Saturday, December 21, 2013
Allegheny County Family Division Fee Increases Effective January 2, 2014
Sat, December 21, 2013 | link
On January 2, 2014 the filing fees for the Allegheny County Court of Common pleas -Civil and Family Divisions will
increase as a result of an Administrative Order.
For the Family Division the most significant change involves custody. New custody filings will increase
from $159.00 to $232.00.
This new fee which is payable to the Department of Court
Records replaces the old requirement of separate payment to the Allegheny County Treasurer for “generations” education
and mediation fees.
to January 2, 2014, a petitioner in any new custody action had to pay $50 for the generations education and $100 for the generations
mediation. The Respondent then also had to pay their education and mediation fees. However, now only the petitioner
is required to pay fees at the time of filing; no fees are required from the respondent. The net result will actually
be lower net filing fees for new custody actions.
Other fee increases include raising the fee for Modification of Custody from $150 to $200. The fee for filing
a Complaint in Divorce has been increased from $161.50 to $174.00. Including a count for custody with a divorce complaint
has increased from $7.50 to $68.50. Finally, a Defendant’s first filing fee has increased from $30 to $35. Fees
for Protection from Abuse and Paternity Testing have also increased nominally. Overall
the increases for all civil filings are generally not more than about $10-15 per filing with the exception of certain fees
including several custody filings.
Friday, December 20, 2013
The American Society of Legal Advocates Names Scott L. Levine as a Top 40 Under 40 for 2014
Fri, December 20, 2013 | link
Law Offices of Scott L. Levine, LLC is proud to announce that Attorney Levine has been selected to the 2014 American Society
of Legal Advocates Top 40 Under 40 Family Lawyers in the State of Pennsylvania.
About the ASLA Selection Process
ASLA’s exclusive membership comprises less than 1.5% of all
licensed lawyers nationwide. ASLA is both highly selective in extending invitations and in determining which specialties to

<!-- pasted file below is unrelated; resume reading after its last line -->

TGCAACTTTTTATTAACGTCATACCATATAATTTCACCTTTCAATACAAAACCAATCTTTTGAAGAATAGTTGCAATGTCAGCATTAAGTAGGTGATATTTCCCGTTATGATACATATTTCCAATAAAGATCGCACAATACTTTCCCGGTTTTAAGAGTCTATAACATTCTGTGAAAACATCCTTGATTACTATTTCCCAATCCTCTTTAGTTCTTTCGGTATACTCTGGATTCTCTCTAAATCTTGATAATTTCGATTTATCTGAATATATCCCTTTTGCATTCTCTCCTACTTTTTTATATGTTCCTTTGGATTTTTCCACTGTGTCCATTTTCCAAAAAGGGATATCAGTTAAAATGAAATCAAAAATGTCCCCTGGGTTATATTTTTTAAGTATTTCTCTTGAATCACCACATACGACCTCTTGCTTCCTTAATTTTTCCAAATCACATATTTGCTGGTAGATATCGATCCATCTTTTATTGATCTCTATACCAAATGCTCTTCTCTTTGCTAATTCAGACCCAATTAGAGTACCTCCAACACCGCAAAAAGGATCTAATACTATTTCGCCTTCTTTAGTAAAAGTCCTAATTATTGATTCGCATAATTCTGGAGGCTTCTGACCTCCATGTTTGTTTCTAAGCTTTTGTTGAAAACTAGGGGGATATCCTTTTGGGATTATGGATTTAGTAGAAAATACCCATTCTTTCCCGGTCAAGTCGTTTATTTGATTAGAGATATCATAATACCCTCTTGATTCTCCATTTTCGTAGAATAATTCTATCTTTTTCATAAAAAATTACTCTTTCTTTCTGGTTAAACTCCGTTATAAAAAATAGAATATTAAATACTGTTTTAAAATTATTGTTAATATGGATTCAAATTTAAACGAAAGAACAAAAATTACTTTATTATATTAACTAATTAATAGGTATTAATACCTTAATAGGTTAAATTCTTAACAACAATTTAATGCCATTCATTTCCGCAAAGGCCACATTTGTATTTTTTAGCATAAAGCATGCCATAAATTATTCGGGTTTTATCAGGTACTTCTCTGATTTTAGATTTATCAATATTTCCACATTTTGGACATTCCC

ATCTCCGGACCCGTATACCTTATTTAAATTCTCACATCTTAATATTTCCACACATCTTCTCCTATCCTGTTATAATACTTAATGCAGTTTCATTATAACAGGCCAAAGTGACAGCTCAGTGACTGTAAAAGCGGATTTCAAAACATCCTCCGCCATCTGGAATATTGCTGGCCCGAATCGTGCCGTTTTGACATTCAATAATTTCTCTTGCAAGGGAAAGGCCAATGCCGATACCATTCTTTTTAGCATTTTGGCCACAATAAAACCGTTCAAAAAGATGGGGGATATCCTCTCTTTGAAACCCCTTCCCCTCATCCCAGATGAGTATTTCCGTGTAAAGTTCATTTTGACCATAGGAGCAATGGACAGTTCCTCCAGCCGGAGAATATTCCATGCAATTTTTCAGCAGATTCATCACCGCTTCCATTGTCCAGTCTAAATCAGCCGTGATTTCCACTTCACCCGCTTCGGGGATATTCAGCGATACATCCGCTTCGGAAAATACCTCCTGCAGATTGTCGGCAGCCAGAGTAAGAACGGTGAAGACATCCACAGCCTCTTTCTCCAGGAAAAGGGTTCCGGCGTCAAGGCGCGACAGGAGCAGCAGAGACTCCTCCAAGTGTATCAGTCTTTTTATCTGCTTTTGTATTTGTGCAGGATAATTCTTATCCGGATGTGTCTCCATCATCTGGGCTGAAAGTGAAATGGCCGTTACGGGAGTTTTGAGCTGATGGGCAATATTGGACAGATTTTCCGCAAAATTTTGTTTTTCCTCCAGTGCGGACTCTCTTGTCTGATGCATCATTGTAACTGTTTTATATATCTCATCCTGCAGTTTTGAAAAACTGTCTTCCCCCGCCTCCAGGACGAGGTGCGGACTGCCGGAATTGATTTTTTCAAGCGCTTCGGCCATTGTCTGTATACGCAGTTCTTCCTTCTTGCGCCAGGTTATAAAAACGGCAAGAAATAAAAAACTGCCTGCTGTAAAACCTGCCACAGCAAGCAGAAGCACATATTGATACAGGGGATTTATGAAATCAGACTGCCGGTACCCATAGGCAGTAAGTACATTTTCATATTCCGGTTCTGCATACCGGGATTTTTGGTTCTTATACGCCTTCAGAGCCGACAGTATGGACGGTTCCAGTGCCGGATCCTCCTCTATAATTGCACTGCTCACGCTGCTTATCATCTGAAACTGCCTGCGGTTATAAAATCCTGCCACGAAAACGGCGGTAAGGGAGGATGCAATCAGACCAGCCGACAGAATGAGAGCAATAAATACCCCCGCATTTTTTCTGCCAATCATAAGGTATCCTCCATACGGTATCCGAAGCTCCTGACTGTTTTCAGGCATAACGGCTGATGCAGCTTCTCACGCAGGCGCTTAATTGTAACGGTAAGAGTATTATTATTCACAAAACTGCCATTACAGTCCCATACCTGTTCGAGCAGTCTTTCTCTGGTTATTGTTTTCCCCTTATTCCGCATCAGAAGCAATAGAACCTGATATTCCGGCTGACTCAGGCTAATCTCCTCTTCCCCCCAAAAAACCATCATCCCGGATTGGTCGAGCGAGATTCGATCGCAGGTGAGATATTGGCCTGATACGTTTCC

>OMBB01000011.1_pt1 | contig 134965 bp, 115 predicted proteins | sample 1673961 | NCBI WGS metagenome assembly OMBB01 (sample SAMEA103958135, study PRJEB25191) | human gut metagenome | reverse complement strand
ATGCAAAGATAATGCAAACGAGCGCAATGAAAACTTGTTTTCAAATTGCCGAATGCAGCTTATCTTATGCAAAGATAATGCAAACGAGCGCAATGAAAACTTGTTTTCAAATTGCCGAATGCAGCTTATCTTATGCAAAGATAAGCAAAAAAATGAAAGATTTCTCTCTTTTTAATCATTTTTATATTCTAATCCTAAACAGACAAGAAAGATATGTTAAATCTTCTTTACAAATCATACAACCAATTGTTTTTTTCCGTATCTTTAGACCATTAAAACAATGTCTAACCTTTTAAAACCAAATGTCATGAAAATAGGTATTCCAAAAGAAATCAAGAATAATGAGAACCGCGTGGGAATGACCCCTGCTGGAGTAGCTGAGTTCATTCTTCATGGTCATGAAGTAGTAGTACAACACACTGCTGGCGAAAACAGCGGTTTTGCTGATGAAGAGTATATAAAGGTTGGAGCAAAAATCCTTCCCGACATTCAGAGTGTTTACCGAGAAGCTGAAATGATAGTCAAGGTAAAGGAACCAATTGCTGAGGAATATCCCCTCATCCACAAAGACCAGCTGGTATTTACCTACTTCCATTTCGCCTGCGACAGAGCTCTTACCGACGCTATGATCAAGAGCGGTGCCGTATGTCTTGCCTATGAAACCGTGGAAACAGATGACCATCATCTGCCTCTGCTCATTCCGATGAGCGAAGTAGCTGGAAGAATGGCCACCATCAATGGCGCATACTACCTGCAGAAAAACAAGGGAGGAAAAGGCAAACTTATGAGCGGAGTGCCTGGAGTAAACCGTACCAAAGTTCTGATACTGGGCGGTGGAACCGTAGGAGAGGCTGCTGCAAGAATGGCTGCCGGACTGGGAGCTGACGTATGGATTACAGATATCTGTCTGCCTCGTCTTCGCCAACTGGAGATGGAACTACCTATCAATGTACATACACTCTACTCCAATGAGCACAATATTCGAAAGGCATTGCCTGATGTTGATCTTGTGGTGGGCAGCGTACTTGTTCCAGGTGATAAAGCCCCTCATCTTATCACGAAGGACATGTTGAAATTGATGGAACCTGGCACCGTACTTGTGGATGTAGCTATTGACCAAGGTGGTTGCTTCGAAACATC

include for a given state. Because many specialties typically include listings for Top 100 Lawyers and Top 40 Lawyers Under
40, in order to remain selective we ensure that each specialty in a state has a sufficient number of practicing lawyers to
merit inclusion. Those states with relatively low populations of practicing lawyers often will support only one or two specialties.
ASLA monitors practice trends from year to year prior to extending invitations in each state.
ASLA’s entire selection process is conducted manually
by lawyers. Prospective members initially are evaluated based on publicly-available information, although member nominations
also are accepted from current members, other lawyers, and past clients. Self-nominations and nominations from public relations
firms or advertising agencies are not accepted.
The selection process consists of a rigorous, manual, multi-stage review:
ASLA’s lawyers comprehensively review available
information for each candidate, including a review of firm websites, client assessments, and publicly-available filings, which
may include: verdicts, settlement information, and information regarding transactions. Each candidate is assessed based on
such criteria as educational accomplishments, involvement and leadership in bar associations and professional organizations,
activities within their community, and demonstrated legal achievement. In the case of younger lawyers, ASLA also evaluates
indications of developing success, both in a candidate’s day-to-day practice and in serving the profession.
Each area of assessment
is considered, and each candidate is assessed on his or her own merits. Just as the student body of an elite university is
comprised of individuals with many different backgrounds and strengths, ASLA likewise strives to invite a range of members
who have stellar legal credentials as a baseline, but also a range of interests and activities.
After the initial list of nominees is prepared,
at least one separate lawyer reviews all compiled data and confirms nominations. To ensure the integrity of the process, no
lawyer who participated in the first phase of selection is permitted to conduct the second phase.
In the final stage, the list of finalists is again reviewed and candidates
either are confirmed for invitation or placed on a holding list for reconsideration the following year.